When it comes to supporting your child during what can be a stressful and anxious time, their HSCs, it's important to focus on simplifying their approach to exams.
One way this can be done is by collaborating on a productive and effective study plan.
"A well-defined study plan can help steer your child in the right direction," she tells 9Honey Parenting.
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?Sharing insights from her handbook, and experience working with thousands of Year 12 students over the years, Alana is now passing down her top tips in putting together an effective study approach.
It's one that caters to your child's specific needs and strengths.
"A well-structured study plan not only enhances their learning but also teaches valuable time management and organisation skills."
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1. Understand your teen's goals and objectives
Before diving into putting together a study plan, it's important to have a clear understanding of your child's academic goals. What are they striving to achieve in each subject, as well as the overall HSC?
These objectives provide the foundation upon which you and your teen can then build the short-term objectives, and this the study plan.
Take the time to ask your child what they aim to achieve to better tailor the plan to their unique needs.?
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2. Perform a time audit
Perform a time audit to assess your child's current study habits.
This is an effective way to evaluate how much time is really going towards study, and the distribution of each subject.
It will also be a great self-analysis for your teen, as they will have the opportunity to identify whether they are procrastinating, struggling with time management, or simply just distracted.
By understanding their strengths and weaknesses, you can work with them to set realistic and relevant goals that capitalize on their strengths while addressing their weaknesses.
3. Set specific goals and ensure measurability
Setting specific goals is essential for providing clarity and focus.
Rather than having vague aspirations, work with your teen to articulate precisely what they want to achieve.
For example, instead of stating a goal like "get a better mark in Math" set a specific target such as "Complete 4 Math past papers and improve mark by 20 per cent."
Specific goals will help your child identify the necessary steps to achieve them and enable you to measure progress effectively.
Measurable goals will also allow you to gauge progress objectively and make informed decisions along the way.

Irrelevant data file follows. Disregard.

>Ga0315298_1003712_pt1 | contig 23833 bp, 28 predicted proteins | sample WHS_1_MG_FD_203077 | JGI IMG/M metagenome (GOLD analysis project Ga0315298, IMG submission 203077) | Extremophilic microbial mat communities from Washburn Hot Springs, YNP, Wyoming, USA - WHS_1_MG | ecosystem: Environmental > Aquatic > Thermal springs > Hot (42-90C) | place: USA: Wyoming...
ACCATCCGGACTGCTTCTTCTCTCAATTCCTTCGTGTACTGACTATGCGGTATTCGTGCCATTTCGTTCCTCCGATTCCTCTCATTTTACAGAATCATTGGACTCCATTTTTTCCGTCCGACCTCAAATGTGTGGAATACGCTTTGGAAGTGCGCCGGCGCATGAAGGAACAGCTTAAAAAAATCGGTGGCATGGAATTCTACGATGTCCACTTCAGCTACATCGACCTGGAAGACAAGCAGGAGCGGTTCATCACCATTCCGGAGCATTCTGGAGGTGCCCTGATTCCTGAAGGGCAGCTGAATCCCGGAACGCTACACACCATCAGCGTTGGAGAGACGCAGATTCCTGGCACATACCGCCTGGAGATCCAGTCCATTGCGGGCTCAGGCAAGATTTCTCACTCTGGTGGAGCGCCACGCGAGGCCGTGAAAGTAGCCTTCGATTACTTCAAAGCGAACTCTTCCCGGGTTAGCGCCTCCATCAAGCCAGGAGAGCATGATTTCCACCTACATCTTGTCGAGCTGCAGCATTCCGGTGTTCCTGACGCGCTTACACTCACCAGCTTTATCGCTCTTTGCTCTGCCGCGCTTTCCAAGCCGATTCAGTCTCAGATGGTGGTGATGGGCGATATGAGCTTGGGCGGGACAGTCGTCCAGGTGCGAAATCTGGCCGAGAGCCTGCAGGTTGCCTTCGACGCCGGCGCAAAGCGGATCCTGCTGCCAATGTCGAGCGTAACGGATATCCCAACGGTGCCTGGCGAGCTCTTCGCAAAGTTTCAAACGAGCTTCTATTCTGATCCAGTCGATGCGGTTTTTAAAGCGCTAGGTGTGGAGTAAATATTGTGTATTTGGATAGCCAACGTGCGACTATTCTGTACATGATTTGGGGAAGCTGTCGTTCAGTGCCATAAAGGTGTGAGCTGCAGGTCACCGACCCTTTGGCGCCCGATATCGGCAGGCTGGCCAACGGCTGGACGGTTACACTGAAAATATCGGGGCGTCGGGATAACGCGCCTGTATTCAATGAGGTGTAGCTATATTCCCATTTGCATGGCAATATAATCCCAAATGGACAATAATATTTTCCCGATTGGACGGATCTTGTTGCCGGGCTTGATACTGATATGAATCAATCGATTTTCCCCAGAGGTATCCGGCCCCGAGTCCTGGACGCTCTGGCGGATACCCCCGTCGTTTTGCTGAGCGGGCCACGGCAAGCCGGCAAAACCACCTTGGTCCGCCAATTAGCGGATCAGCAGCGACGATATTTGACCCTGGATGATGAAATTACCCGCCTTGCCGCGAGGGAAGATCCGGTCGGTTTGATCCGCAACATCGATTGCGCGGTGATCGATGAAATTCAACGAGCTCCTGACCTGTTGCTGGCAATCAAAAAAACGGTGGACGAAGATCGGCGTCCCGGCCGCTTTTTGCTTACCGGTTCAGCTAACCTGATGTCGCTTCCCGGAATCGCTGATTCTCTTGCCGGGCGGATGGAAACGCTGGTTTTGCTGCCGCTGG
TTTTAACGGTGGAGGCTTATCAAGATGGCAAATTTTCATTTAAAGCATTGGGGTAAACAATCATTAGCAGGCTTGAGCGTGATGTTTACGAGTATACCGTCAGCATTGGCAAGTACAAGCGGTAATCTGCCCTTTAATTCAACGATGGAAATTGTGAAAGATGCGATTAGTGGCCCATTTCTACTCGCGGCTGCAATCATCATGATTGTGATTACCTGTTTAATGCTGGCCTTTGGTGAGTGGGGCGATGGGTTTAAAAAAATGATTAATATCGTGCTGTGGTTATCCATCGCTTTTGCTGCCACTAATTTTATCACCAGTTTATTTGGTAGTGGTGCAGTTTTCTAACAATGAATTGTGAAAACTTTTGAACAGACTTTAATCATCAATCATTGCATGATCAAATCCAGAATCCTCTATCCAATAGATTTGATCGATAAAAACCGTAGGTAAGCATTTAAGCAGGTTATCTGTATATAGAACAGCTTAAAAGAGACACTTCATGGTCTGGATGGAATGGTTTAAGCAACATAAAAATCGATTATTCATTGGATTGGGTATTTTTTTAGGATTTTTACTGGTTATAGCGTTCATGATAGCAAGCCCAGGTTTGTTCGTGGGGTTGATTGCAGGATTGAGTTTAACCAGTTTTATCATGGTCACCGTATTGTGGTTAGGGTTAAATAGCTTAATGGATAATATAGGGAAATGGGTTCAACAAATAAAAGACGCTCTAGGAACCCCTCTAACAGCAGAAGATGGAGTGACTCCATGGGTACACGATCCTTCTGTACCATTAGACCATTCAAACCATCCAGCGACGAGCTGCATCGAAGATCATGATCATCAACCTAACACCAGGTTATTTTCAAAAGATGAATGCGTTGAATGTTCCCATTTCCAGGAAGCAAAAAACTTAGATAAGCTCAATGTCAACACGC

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4. Creating a study schedule
A structured study schedule is the cornerstone of an effective study plan.
Work together with your teen to create a weekly schedule that allocates dedicated time for each subject or task. Be sure to factor in breaks to prevent burnout.
Here, you will need to encourage your teen to prioritise their study schedule based on the importance and exam date of the subjects and tasks.
They should ensure more focus is given to challenging subjects, and that the subjects with earlier exam dates are provided more study time in earlier weeks.
Below are some of these helpful tips taken from The 12 Pillars To Thriving In Year 12, to ensure they do not burn out, and manage their time effectively:
Speak with your teen about the various study techniques that suit their learning style. These techniques may include summarizing notes, creating flashcards, mind mapping, practicing past exam papers, or my favourite - teaching someone else!
Realistic time limits should be set for each study session or task to encourage them to stay focused and prevent them from overworking on one subject while neglecting others.
Set up a study space that promotes healthy brain function. Studies have shown that to avoid fatigue and losing focus when learning one can set their screen height at or above eye level, light the room from above throughout the day and alternate sitting and standing at a 1:1 ratio.
Utilising well researched study habits are also helpful, including performing the physiological sigh (double nasal inhale followed by an exhale) to improve cognitive function. Another habit is increasing adrenaline immediately post learning which may involve going for a job after a study session, working as both a learning technique and a brain break. Another is ensuring your child is getting 7-8 hours of uninterrupted sleep.
Collaborating with your teen to produce the ultimate study plan can significantly enhance their academic success and better prepare them for the HSC.
Not only that, but it is an opportunity to teach them valuable life skills such as time management, organisation and goal setting.
By understanding their goals, providing guidance, and fostering a supportive environment, you can help your teen excel academically and prepare them for a bright future.